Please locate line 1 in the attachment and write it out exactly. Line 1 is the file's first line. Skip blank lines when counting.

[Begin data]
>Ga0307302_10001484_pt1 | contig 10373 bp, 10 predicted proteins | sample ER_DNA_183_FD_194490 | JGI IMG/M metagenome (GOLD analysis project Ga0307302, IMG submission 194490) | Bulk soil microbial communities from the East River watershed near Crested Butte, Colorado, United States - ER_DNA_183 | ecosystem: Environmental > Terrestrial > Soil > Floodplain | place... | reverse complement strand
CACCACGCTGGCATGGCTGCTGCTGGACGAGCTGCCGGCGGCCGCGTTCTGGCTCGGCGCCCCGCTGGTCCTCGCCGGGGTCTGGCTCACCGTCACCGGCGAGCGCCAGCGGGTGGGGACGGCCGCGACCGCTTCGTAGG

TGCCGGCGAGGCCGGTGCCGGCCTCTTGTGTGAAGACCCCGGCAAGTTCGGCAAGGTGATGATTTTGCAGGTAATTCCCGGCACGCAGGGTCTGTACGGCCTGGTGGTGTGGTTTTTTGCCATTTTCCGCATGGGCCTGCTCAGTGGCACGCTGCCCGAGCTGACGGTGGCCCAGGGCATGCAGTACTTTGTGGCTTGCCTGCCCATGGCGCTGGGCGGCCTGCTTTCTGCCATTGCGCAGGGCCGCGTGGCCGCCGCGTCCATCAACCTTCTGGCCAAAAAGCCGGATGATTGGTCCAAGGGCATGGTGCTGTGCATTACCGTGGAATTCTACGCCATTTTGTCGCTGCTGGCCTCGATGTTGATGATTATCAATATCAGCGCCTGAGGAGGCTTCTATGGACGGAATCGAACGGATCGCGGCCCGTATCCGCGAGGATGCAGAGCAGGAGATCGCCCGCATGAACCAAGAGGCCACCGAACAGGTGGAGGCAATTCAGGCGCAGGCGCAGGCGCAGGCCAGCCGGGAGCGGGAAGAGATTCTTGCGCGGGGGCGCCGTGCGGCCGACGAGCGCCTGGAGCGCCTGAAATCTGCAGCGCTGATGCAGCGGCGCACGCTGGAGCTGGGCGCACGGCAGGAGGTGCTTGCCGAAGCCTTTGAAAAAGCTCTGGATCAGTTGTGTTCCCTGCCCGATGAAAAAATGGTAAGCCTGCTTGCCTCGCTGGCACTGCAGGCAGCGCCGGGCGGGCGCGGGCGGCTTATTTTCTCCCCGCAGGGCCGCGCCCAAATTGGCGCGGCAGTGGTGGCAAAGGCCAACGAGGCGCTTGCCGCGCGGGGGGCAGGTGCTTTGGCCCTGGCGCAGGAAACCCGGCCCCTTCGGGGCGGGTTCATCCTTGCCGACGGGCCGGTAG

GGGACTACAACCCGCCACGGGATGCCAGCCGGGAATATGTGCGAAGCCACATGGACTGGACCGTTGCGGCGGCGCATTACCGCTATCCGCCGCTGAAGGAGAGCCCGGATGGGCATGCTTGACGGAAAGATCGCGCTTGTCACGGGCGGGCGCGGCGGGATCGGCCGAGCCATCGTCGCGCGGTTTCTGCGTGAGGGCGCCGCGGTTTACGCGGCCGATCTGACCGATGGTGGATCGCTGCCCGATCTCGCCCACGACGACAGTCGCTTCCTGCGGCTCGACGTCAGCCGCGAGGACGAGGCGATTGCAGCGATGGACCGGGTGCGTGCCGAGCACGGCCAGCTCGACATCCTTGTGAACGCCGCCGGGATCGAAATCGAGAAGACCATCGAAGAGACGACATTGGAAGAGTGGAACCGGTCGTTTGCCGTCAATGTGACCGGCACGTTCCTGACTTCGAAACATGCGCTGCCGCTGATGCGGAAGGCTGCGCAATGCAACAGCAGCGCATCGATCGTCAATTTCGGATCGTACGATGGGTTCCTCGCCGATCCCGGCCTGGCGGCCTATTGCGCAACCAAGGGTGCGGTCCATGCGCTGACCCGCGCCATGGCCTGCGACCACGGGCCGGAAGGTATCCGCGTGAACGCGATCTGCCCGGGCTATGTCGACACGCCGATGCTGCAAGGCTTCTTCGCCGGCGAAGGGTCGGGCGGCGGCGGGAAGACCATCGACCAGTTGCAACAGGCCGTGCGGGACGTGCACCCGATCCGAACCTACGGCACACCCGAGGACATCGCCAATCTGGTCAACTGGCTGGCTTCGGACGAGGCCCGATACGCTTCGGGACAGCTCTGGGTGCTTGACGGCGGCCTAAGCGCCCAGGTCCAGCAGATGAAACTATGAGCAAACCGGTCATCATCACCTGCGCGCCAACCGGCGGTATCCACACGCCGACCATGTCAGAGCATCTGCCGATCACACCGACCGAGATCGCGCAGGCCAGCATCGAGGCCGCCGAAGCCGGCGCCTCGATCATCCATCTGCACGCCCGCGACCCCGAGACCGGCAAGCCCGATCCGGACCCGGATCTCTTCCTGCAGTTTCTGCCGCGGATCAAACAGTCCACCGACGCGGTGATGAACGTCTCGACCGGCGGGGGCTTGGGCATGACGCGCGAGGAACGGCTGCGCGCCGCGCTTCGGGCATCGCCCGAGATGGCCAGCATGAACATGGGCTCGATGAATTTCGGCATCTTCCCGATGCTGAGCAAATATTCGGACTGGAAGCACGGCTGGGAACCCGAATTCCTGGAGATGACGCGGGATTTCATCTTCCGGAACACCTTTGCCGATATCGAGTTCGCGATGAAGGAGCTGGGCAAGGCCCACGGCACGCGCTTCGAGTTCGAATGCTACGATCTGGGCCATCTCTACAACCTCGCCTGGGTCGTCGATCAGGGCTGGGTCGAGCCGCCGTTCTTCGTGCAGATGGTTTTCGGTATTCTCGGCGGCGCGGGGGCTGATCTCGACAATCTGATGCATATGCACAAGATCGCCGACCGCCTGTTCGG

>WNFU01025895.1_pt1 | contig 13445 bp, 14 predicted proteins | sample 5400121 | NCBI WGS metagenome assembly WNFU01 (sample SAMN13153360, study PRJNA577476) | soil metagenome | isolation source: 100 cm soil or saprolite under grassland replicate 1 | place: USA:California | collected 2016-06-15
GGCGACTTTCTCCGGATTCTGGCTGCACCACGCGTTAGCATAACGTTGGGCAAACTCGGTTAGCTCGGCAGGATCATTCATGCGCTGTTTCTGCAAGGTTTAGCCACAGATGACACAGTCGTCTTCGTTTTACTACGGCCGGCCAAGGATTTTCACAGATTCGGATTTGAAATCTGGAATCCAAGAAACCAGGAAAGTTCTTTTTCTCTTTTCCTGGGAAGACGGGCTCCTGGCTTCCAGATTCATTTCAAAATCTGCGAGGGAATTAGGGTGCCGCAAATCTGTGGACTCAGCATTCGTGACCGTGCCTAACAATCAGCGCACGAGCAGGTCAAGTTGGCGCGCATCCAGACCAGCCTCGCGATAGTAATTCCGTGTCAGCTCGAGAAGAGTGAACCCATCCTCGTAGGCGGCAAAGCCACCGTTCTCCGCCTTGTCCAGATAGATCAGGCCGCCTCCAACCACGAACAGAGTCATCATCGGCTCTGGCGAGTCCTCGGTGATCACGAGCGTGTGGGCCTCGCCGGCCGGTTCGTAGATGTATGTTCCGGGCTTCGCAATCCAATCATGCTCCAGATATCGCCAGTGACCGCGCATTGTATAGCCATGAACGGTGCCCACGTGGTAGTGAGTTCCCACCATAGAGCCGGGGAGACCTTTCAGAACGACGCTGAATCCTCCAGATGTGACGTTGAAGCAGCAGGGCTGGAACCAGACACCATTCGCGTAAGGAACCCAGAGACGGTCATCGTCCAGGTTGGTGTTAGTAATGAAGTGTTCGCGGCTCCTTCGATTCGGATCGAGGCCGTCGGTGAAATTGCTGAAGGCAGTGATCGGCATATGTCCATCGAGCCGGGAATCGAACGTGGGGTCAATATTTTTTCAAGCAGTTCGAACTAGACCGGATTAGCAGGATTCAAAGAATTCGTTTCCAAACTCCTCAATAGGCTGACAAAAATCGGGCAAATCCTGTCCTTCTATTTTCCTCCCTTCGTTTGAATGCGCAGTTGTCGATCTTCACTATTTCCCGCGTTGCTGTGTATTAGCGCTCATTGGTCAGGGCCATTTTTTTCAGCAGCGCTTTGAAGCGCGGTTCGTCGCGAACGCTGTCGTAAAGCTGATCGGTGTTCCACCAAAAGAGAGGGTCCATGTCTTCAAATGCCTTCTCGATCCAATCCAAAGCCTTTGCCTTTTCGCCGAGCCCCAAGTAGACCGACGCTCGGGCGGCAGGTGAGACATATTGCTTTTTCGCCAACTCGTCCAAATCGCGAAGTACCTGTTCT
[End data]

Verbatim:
>Ga0307302_10001484_pt1 | contig 10373 bp, 10 predicted proteins | sample ER_DNA_183_FD_194490 | JGI IMG/M metagenome (GOLD analysis project Ga0307302, IMG submission 194490) | Bulk soil microbial communities from the East River watershed near Crested Butte, Colorado, United States - ER_DNA_183 | ecosystem: Environmental > Terrestrial > Soil > Floodplain | place... | reverse complement strand